Silver Spring’s Energy-Saving Home Experiments

Here’s just a few results of a year-long home energy project in Oklahoma: web portals are great, in-home energy displays help, but smart thermostats are the best at cutting power when utilities need it most. Oh, and don’t forget to set the right electricity prices if you really want people to pay attention.

The year-long project, which was led by networking company Silver Spring Networks and utility Oklahoma Gas & Electric, in Norman, Okla. gave 2,500 homeowners a wide array of home energy management devices, platforms and pricing structures to try out. The partners said they were able to cut peak loads by up to 57 percent, and cut average, across-the-board energy use by up to 33 percent, over the hot Oklahoma summer last year.

Those high-level results were driven by a combination of smart thermostats built by Energate, home energy displays and web portals from Silver Spring, and a set of consumer programs designed by OG&E to test how people reacted to different power pricing schemes.

Automated thermostats yielded the big peak reductions, but simple energy displays also drove a good deal of energy efficient behavior, Eric Dresselhuys, Silver Spring executive vice president and chief marketing officer, told us this week.

Silver Spring hasn’t yet broken down the study by different technology and utility program to see which combinations yielded the best results, Dresselhuys said, but he pointed out that, amidst ongoing debate about which technological approaches are best for home energy management, sometimes people forget the importance of prices. Like: “You have to get the rate structures right, to put enough of a carrot out there that people will actually pay attention.”

OG&E offered customers two types of programs to choose from. The first program offered time-of-use prices that only change a few times per day, though they included the possibility of a half-dozen or so “emergency” days when customers could be charged more than twice the usual price per kilowatt-hour.

The other program was a “variable peak pricing” plan that gave homeowners up to hourly changes in power prices based on wholesale power markets. Prices there could range from 4.5 cents per kilowatt-hour on off-peak to 11.3 cents at standard usage time, or 23 cents and up for high-usage periods, compared to a flat rate of 10 cents per kWh, said Brad Bogolea, manager for Silver Spring’s CustomerIQ product line.

That’s a system that could really encourage people to use big loads like washers, dryers, air conditioners and hot water heaters during off-peak hours. Indeed, the pilot project tracked a 1-percent increase in energy use during off-peak periods — an interesting counter-measure to the energy savings that come when power costs more.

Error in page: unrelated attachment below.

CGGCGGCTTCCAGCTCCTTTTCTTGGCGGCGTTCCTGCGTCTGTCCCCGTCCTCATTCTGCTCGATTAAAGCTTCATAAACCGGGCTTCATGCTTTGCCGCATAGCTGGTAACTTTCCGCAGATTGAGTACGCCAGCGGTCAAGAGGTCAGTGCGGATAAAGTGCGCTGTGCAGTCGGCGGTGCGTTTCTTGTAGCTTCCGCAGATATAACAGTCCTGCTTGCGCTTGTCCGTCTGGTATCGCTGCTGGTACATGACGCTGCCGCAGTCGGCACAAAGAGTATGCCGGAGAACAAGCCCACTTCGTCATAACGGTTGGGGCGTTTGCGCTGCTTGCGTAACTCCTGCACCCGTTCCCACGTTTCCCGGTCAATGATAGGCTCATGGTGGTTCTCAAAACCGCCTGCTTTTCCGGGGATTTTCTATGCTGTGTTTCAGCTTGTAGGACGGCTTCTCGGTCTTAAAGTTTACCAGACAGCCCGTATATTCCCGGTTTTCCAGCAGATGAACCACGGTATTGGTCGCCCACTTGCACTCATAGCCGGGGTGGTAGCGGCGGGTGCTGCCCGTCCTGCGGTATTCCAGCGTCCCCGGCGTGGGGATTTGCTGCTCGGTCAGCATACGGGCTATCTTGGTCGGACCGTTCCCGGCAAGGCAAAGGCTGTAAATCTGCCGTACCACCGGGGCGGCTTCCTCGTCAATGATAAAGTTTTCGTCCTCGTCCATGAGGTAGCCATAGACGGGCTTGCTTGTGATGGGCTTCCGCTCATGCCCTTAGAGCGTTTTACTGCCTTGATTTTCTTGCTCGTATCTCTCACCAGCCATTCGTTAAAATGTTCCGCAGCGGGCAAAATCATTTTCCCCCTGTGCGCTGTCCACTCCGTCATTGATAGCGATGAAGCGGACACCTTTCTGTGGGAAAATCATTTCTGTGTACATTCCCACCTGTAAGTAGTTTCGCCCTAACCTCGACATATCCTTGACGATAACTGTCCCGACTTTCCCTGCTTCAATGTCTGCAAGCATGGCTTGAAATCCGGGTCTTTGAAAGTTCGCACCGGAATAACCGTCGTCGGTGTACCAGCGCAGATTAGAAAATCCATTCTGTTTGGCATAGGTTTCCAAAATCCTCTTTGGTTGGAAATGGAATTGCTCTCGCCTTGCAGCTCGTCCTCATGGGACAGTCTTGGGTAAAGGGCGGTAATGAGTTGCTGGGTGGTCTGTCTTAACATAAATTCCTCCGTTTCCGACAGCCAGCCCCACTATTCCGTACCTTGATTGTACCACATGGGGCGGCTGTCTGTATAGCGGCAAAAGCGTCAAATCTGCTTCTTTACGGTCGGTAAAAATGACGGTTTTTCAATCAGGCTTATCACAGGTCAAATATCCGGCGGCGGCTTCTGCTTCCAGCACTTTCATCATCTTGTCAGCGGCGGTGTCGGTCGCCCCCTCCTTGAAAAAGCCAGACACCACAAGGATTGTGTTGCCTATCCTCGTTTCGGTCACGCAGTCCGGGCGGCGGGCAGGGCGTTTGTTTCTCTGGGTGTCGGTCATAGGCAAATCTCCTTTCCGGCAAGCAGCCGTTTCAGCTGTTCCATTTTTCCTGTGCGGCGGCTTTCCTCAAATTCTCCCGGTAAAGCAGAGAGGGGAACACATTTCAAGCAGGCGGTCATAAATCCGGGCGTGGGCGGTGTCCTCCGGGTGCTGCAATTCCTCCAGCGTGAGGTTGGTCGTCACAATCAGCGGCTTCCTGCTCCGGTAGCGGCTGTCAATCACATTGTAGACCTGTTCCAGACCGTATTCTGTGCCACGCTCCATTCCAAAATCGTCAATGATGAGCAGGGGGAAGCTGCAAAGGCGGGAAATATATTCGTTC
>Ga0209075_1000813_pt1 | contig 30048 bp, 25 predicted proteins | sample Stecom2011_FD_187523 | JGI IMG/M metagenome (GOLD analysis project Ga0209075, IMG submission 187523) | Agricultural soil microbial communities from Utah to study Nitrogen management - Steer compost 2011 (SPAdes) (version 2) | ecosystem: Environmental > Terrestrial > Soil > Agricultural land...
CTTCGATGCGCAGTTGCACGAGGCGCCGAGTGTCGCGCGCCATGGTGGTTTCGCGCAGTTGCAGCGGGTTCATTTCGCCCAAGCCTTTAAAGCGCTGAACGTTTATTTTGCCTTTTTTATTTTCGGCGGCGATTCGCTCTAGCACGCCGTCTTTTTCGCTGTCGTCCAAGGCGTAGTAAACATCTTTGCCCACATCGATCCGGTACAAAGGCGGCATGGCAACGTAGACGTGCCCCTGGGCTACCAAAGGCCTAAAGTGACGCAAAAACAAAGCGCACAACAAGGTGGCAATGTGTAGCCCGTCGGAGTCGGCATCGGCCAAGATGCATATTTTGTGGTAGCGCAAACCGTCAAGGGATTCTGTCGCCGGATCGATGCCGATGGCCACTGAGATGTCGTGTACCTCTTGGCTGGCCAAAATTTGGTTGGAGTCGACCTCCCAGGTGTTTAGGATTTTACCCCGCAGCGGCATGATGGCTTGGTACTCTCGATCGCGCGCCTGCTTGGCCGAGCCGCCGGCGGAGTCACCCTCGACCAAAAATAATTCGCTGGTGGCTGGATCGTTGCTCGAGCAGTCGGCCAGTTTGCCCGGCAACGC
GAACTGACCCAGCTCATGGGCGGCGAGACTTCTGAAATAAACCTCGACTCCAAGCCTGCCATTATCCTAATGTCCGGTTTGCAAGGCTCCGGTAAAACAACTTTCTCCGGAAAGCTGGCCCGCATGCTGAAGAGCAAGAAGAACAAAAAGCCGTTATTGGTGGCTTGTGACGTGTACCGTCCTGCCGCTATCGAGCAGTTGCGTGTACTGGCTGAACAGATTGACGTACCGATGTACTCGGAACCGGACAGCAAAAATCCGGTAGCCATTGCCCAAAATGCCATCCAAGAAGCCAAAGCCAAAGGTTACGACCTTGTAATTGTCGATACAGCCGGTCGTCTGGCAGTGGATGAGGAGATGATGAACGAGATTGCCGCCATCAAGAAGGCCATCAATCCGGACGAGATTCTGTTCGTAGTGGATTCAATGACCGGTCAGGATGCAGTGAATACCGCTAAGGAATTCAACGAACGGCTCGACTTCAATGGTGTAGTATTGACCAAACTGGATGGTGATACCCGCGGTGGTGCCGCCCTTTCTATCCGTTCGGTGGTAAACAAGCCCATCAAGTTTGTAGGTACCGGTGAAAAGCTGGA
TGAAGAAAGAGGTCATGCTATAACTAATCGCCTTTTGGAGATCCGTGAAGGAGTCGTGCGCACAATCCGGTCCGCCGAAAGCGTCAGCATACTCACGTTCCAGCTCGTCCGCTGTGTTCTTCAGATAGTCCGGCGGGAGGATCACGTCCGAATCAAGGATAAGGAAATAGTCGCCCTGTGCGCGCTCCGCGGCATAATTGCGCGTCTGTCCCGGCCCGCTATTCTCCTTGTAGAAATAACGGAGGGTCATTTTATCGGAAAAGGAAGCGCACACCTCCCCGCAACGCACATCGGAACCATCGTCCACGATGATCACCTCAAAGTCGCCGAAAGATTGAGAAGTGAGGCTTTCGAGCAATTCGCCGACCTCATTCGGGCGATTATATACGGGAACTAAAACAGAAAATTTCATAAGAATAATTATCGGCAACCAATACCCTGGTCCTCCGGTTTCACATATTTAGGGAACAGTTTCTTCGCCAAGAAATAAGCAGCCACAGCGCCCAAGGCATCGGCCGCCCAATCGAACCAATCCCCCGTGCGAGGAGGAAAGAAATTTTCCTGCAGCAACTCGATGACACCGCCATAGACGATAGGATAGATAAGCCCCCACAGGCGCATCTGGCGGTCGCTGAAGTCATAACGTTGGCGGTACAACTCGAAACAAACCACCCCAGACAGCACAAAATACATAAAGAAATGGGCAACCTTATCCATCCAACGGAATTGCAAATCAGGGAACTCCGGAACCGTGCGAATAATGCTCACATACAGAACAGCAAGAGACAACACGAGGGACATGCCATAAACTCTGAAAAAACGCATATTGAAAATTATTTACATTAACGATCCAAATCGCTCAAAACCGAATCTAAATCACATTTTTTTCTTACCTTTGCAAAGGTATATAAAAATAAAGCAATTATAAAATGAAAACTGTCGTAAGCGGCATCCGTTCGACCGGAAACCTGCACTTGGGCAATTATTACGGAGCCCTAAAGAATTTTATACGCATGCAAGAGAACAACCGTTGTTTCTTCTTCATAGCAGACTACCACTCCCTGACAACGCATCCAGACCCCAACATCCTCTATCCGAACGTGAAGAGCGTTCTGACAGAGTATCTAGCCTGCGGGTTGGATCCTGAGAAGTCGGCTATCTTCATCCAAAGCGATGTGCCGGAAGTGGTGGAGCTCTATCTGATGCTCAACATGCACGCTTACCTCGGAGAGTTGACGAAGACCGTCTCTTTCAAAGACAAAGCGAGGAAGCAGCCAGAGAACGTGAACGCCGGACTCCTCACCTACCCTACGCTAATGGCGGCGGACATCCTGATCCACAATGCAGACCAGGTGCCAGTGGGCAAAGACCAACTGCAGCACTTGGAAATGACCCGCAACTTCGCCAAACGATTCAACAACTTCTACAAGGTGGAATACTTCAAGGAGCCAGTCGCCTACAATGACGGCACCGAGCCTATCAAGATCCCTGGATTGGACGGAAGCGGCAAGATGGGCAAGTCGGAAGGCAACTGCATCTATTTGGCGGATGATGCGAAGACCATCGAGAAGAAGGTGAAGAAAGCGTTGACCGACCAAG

It will be interesting to see how Silver Spring and OG&E break down their data further — the two are expecting to release more analysis in the next month or so. Silver Spring is expanding beyond its core smart meter networking to encompass more and more home energy systems, with its own technology acquired from Greenbox in 2009 and with partnerships such as one recently announced with Control4.

One piece of Silver Spring technology that’s going to see a lot of use soon is its consumer-facing energy dashboard, which is now being rolled out to all of OG&E’s 775,000 customers, the companies announced last week.

Web sites are cheap, but what about in-home devices? Lots of utility pilot projects are now underway to find out which combinations of technology yield the highest efficiency benefits, and at what costs. Pepco did a similar study with eMeter last year in Washington D.C., which also diagnosed how different technologies worked with different pricing programs.

There’s little doubt that automating household systems, like thermostats, yields greater benefit but at greater cost. Whether approaches that rely on getting people to change their behavior offer more immediate and long-term promise is a bit of a debate right now in the smart grid industry.

But Dresselhuys sees that as a false dichotomy — “You’ve got to have both — and oh, by the way, a couple of other things, like get the incentives right,” he said. Indeed, without getting the “third leg of the stool” that is pricing in synch with new technology and new marketing, electricity prices are just too low for most people to care too much about them.

How long they remain that low remains to be seen, however. Utilities around the country are mulling ways to move residential customers off flat rates and onto some form of pricing scheme that more accurately resembles the real price of power on the wholesale market. In Texas and other deregulated-competitive markets, people can already choose from an array of pricing contracts, and the diversity is growing.

PS – Dresselhuys declined to comment on speculation that Silver Spring will hold an initial public offering this year, but a lot of people are expecting it.

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Image courtesy of mark_potter_2000 via Creative Commons license.